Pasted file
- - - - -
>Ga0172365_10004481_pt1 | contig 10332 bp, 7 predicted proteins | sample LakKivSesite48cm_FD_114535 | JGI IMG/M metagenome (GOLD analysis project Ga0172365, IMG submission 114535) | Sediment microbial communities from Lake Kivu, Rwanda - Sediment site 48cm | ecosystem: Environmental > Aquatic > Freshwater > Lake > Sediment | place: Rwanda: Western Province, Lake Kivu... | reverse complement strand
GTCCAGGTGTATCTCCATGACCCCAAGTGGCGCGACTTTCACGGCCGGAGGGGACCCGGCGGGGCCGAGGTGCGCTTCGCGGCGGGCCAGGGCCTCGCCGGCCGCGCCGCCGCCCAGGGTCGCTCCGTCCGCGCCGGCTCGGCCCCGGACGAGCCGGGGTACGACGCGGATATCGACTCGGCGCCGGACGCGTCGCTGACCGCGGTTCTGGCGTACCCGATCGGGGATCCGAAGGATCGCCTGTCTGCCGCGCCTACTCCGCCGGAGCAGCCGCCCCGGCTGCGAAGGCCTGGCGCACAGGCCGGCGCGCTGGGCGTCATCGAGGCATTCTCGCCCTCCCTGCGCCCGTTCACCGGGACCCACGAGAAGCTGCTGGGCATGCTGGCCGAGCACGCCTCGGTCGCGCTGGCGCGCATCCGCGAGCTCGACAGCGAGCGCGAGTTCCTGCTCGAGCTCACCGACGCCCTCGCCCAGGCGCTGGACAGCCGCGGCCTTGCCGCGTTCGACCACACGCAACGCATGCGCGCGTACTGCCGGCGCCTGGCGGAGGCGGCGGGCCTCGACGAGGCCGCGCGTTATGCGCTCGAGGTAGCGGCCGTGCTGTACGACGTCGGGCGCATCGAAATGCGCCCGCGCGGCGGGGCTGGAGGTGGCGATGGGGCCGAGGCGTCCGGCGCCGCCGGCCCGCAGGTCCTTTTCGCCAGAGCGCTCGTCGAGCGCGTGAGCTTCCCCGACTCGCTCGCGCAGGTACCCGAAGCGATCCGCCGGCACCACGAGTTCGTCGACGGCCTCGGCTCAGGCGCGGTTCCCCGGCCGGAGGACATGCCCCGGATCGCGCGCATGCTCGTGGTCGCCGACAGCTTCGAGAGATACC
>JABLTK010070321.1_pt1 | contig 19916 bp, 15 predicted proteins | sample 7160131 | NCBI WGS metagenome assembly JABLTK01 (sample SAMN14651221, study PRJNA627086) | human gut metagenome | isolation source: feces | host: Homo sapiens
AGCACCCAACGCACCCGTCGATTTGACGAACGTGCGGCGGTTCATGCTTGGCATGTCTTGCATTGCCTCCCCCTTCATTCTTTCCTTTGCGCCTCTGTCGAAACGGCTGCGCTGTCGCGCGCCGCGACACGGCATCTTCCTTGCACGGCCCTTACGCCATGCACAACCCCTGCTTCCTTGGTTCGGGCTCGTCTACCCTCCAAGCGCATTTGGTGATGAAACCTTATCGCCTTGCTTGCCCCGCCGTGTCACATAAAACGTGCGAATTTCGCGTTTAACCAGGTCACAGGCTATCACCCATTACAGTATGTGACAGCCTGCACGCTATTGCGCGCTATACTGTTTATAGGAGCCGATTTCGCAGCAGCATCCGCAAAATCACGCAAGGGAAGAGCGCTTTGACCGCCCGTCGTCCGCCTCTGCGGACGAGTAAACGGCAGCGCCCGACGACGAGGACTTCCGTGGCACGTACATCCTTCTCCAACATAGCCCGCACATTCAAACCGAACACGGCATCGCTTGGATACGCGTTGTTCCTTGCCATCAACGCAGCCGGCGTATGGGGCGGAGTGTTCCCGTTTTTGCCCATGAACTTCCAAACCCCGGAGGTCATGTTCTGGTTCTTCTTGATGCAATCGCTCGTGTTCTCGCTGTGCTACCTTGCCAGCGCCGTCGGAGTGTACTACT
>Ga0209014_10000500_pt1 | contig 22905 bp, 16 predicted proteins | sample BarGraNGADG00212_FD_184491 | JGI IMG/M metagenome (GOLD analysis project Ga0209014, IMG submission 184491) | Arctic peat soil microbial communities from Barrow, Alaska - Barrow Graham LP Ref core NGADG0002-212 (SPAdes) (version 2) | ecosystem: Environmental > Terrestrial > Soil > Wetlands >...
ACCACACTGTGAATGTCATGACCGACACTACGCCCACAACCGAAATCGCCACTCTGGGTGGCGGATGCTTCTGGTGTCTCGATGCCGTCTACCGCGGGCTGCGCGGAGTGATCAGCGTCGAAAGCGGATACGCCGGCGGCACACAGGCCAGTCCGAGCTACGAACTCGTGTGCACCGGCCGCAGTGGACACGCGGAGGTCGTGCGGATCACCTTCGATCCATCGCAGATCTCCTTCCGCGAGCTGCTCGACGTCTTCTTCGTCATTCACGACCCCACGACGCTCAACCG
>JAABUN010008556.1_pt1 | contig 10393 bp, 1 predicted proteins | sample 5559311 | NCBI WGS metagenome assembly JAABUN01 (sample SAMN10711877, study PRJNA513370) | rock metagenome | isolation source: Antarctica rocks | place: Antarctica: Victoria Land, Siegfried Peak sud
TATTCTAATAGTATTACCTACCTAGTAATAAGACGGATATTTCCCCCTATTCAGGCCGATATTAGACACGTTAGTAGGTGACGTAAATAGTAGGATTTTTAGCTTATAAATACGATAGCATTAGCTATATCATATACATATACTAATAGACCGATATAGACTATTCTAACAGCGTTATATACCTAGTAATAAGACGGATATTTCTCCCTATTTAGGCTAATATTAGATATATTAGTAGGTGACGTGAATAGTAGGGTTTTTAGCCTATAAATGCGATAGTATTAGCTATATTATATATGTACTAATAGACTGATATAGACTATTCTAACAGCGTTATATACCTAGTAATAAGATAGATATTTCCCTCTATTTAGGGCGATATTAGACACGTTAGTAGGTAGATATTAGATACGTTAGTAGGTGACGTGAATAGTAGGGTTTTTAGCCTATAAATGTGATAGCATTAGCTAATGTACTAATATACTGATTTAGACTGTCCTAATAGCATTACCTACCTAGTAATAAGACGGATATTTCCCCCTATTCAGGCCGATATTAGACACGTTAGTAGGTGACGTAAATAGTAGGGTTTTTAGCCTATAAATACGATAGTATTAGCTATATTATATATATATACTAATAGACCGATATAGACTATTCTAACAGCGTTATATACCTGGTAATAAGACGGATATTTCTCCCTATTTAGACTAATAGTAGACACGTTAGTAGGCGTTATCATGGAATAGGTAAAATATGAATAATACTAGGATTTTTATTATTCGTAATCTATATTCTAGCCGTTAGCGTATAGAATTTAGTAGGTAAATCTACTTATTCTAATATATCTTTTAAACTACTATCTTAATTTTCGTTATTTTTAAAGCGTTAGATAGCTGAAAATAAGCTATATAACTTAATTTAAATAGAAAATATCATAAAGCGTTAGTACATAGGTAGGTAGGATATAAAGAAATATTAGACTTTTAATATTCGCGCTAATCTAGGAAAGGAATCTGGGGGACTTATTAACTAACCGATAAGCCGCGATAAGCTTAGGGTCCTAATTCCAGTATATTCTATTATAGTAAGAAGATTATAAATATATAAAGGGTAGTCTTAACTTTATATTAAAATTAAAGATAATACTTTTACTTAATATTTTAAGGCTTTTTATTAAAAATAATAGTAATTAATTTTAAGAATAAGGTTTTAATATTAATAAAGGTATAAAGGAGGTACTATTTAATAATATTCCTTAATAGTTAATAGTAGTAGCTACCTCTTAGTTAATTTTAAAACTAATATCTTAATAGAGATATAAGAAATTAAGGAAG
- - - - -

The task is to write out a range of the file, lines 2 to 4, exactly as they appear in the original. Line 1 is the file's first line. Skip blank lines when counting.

GTCCAGGTGTATCTCCATGACCCCAAGTGGCGCGACTTTCACGGCCGGAGGGGACCCGGCGGGGCCGAGGTGCGCTTCGCGGCGGGCCAGGGCCTCGCCGGCCGCGCCGCCGCCCAGGGTCGCTCCGTCCGCGCCGGCTCGGCCCCGGACGAGCCGGGGTACGACGCGGATATCGACTCGGCGCCGGACGCGTCGCTGACCGCGGTTCTGGCGTACCCGATCGGGGATCCGAAGGATCGCCTGTCTGCCGCGCCTACTCCGCCGGAGCAGCCGCCCCGGCTGCGAAGGCCTGGCGCACAGGCCGGCGCGCTGGGCGTCATCGAGGCATTCTCGCCCTCCCTGCGCCCGTTCACCGGGACCCACGAGAAGCTGCTGGGCATGCTGGCCGAGCACGCCTCGGTCGCGCTGGCGCGCATCCGCGAGCTCGACAGCGAGCGCGAGTTCCTGCTCGAGCTCACCGACGCCCTCGCCCAGGCGCTGGACAGCCGCGGCCTTGCCGCGTTCGACCACACGCAACGCATGCGCGCGTACTGCCGGCGCCTGGCGGAGGCGGCGGGCCTCGACGAGGCCGCGCGTTATGCGCTCGAGGTAGCGGCCGTGCTGTACGACGTCGGGCGCATCGAAATGCGCCCGCGCGGCGGGGCTGGAGGTGGCGATGGGGCCGAGGCGTCCGGCGCCGCCGGCCCGCAGGTCCTTTTCGCCAGAGCGCTCGTCGAGCGCGTGAGCTTCCCCGACTCGCTCGCGCAGGTACCCGAAGCGATCCGCCGGCACCACGAGTTCGTCGACGGCCTCGGCTCAGGCGCGGTTCCCCGGCCGGAGGACATGCCCCGGATCGCGCGCATGCTCGTGGTCGCCGACAGCTTCGAGAGATACC
>JABLTK010070321.1_pt1 | contig 19916 bp, 15 predicted proteins | sample 7160131 | NCBI WGS metagenome assembly JABLTK01 (sample SAMN14651221, study PRJNA627086) | human gut metagenome | isolation source: feces | host: Homo sapiens
AGCACCCAACGCACCCGTCGATTTGACGAACGTGCGGCGGTTCATGCTTGGCATGTCTTGCATTGCCTCCCCCTTCATTCTTTCCTTTGCGCCTCTGTCGAAACGGCTGCGCTGTCGCGCGCCGCGACACGGCATCTTCCTTGCACGGCCCTTACGCCATGCACAACCCCTGCTTCCTTGGTTCGGGCTCGTCTACCCTCCAAGCGCATTTGGTGATGAAACCTTATCGCCTTGCTTGCCCCGCCGTGTCACATAAAACGTGCGAATTTCGCGTTTAACCAGGTCACAGGCTATCACCCATTACAGTATGTGACAGCCTGCACGCTATTGCGCGCTATACTGTTTATAGGAGCCGATTTCGCAGCAGCATCCGCAAAATCACGCAAGGGAAGAGCGCTTTGACCGCCCGTCGTCCGCCTCTGCGGACGAGTAAACGGCAGCGCCCGACGACGAGGACTTCCGTGGCACGTACATCCTTCTCCAACATAGCCCGCACATTCAAACCGAACACGGCATCGCTTGGATACGCGTTGTTCCTTGCCATCAACGCAGCCGGCGTATGGGGCGGAGTGTTCCCGTTTTTGCCCATGAACTTCCAAACCCCGGAGGTCATGTTCTGGTTCTTCTTGATGCAATCGCTCGTGTTCTCGCTGTGCTACCTTGCCAGCGCCGTCGGAGTGTACTACT